A highlight at our booth is the extraordinary landscape painting created by Lui Shou-kwan in 1969, depicting Hong Kong’s famous countryside resort Guanyin Grotto in Tsuen Wan. Lui Shou-kwan is the pioneer of the “New Ink Movement” in Hong Kong and arguably the most important Hong Kong artist of the 20th Century. Born in Guangzhou in 1919, Lui moved to Hong Kong in 1948. He advocated the innovation of traditional Chinese painting, merging elements of East and West, to open up a new direction for Chinese ink painting. Lui Shou-kwan’s intent however was not revolutionise or subvert tradition, instead he was determined to maintain the legacy of Chinese ink art and leaned upon his foundational training in linmo, the copying of ancient masterpieces. While still in Guangzhou Lui studied under the important early modern master of literati Huang Binhong (1865-1955), from whom he learned the importance of sketching the landscape en plein air, as the ancient ink painters created landscape painting in their studio only after first visiting the actual outdoor location. Over his many years of service at Yaumatei Ferry Company, Lui took every opportunity to observe and sketch the mountains and sea vistas of Hong Kong. In the semi-abstract vertically staged composition Guanyin Grotto, the colour and vibrancy of the ink perfectly captures the uplifting and serene atmosphere of the nature reserve. Although now best known for his “Zen Abstractions” created from the 60s forward, Lui continued painting traditional literati landscapes and fine delicate works (Gongbi Hua) up until his death in 1975.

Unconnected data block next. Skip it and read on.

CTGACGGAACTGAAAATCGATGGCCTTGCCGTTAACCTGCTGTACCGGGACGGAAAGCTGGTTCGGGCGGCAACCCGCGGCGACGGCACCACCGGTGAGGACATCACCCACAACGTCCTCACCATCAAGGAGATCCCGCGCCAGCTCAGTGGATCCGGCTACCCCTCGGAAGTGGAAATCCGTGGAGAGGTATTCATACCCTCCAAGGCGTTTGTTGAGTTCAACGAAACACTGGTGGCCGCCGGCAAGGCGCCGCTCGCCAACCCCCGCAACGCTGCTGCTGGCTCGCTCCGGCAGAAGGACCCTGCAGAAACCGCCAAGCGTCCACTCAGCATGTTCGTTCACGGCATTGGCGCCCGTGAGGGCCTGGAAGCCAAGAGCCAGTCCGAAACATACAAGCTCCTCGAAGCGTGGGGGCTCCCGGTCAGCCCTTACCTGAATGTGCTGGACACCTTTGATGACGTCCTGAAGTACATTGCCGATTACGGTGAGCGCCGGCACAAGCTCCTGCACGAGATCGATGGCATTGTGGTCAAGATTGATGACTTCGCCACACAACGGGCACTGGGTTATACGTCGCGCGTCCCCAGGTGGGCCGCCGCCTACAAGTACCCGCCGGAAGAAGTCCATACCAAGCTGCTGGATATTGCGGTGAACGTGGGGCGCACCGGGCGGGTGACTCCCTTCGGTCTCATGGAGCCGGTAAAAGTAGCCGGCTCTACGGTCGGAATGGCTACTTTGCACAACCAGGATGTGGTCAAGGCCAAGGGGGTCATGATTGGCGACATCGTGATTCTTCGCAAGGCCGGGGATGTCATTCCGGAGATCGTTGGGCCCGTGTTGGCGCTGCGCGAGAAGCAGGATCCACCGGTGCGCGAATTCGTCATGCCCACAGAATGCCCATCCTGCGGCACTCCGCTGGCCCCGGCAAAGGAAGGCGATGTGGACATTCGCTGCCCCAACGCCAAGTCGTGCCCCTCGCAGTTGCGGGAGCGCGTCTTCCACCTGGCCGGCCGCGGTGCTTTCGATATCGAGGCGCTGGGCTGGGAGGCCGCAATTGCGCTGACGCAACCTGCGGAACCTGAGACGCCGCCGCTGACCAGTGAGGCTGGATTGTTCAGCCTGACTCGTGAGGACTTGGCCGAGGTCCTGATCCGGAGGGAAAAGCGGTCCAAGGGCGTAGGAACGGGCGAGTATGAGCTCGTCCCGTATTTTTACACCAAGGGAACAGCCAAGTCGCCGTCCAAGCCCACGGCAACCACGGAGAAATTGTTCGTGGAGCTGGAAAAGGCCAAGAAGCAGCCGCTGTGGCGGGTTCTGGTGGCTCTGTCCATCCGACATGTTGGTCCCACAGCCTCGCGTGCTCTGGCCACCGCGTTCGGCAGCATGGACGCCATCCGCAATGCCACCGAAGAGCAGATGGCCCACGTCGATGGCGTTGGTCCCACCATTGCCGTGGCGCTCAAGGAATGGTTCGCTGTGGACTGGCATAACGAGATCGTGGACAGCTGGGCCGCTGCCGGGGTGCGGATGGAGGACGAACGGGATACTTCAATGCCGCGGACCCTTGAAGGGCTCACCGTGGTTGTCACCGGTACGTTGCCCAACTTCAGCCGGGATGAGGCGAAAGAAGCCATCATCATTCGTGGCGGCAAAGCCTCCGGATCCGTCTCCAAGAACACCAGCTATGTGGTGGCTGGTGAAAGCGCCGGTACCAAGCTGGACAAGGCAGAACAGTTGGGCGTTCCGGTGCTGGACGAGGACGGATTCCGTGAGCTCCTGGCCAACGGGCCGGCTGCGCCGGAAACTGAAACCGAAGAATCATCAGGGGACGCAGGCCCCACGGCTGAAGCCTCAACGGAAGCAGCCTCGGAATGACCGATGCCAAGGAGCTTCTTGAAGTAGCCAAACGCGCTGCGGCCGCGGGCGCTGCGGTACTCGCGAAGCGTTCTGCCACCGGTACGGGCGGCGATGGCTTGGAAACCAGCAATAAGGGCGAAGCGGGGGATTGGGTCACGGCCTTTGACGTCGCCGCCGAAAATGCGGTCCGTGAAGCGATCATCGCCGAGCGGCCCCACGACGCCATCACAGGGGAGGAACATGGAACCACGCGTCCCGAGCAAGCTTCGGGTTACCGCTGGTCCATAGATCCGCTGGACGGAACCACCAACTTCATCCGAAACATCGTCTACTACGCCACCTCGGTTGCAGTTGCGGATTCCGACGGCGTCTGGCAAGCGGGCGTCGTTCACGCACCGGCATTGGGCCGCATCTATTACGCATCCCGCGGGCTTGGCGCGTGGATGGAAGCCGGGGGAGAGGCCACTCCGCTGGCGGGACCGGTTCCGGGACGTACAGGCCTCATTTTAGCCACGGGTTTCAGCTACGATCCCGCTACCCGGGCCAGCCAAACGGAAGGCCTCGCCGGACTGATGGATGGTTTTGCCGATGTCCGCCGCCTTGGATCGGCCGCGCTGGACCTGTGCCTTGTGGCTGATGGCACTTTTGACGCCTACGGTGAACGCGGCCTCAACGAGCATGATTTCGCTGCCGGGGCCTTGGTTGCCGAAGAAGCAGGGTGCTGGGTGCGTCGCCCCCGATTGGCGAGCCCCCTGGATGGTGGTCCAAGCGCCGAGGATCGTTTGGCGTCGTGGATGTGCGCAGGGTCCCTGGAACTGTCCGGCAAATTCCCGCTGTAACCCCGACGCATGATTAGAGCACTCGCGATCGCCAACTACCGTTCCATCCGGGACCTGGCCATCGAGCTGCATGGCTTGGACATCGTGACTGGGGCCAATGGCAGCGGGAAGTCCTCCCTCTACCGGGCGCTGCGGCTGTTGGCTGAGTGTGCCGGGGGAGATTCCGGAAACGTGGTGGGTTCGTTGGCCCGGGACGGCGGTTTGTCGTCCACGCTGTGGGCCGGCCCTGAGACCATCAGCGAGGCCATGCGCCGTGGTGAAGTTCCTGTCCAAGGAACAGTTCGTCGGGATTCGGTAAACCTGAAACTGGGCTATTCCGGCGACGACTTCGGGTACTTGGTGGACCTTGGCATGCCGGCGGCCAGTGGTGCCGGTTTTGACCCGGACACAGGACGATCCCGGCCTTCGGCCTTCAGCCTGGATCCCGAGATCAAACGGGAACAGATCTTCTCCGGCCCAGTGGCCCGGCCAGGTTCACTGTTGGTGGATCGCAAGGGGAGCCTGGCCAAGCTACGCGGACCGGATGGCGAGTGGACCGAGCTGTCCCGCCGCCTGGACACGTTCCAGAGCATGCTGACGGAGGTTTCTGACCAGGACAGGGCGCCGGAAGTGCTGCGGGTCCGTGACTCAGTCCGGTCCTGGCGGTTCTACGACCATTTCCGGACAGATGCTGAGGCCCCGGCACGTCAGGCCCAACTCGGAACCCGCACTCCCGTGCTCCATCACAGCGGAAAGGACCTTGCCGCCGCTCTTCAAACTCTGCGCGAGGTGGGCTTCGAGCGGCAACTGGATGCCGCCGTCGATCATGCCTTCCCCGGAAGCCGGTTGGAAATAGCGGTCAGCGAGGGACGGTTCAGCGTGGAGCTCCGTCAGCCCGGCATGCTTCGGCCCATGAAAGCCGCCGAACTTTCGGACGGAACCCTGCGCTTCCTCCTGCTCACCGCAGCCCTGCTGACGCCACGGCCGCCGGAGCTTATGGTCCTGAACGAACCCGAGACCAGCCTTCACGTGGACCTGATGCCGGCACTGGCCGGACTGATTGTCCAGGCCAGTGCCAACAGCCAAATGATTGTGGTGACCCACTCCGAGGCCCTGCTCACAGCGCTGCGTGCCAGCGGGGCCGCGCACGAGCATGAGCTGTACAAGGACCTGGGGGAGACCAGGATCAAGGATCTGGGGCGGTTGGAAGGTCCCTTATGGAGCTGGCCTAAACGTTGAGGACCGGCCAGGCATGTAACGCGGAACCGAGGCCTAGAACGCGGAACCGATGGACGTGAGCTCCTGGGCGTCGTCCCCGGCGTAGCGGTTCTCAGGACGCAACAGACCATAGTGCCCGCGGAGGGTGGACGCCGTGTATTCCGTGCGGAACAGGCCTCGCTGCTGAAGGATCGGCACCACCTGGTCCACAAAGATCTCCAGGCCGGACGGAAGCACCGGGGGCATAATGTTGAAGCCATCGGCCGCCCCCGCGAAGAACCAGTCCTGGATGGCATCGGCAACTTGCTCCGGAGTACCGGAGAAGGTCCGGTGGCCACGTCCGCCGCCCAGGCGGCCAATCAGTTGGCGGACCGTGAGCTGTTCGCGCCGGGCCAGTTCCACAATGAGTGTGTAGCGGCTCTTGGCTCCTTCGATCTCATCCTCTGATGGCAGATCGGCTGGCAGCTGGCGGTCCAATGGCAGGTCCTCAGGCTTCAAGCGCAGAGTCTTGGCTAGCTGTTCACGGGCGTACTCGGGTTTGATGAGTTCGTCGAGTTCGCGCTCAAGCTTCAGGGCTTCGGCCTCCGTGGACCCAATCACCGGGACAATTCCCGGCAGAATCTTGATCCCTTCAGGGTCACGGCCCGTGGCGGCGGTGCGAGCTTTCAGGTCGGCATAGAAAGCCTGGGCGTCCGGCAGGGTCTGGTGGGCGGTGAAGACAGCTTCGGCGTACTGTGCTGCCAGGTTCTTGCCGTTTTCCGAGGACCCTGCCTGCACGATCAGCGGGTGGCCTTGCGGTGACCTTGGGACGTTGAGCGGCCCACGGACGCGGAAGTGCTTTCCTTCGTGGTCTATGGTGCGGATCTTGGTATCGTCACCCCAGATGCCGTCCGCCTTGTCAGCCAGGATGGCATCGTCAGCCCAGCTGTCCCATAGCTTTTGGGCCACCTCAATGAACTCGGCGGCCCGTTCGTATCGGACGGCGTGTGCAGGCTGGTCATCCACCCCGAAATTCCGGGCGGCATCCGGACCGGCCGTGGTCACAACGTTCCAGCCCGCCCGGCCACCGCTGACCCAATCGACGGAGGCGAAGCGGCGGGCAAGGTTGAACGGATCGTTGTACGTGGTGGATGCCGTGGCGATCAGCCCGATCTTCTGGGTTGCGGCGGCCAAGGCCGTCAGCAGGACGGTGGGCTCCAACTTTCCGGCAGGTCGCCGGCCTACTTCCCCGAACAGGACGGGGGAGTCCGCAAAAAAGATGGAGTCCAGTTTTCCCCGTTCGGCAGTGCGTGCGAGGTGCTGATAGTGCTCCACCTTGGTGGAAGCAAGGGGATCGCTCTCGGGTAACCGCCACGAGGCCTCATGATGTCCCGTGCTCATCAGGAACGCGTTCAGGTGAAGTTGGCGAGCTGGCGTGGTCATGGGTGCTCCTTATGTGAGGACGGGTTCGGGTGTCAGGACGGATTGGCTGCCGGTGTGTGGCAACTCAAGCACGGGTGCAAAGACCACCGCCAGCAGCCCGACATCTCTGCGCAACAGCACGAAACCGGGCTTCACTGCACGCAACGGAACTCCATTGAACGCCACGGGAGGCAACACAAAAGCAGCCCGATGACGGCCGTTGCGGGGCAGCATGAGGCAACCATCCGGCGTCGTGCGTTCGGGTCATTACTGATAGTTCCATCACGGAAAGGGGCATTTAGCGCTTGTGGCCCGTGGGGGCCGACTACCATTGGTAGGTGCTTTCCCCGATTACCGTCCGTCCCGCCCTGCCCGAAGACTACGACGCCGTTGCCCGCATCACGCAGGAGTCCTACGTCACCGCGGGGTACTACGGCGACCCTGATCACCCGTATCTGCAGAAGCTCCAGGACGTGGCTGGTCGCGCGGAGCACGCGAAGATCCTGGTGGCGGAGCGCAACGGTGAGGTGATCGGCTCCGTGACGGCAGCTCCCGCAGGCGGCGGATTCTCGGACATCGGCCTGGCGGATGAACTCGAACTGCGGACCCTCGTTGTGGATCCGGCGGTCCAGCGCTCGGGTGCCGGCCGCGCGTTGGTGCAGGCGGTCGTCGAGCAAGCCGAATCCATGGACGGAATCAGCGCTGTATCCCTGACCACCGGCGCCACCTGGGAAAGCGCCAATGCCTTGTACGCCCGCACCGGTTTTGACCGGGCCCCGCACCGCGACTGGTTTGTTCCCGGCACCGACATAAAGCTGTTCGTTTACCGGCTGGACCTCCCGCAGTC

Since the 1960s, Lui has held more than 50 solo exhibitions at museums across the UK and the US, including three solo exhibitions at the Ashmolean Museum in Oxford, UK, including a recent Centenary retrospective (2018-19). After his death in 1976, Lui’s works have continued to be presented in major international exhibitions, including Cantor Arts Center, Stanford University, the United States; Vancouver Art Museum, Canada, and the National Art Museum of China, Beijing. At our booth, highlighted works include Guilin Landscape (1956), Hong Kong Landscape (1960s), and a Taiwan Landscape inspired by his travels in 1971.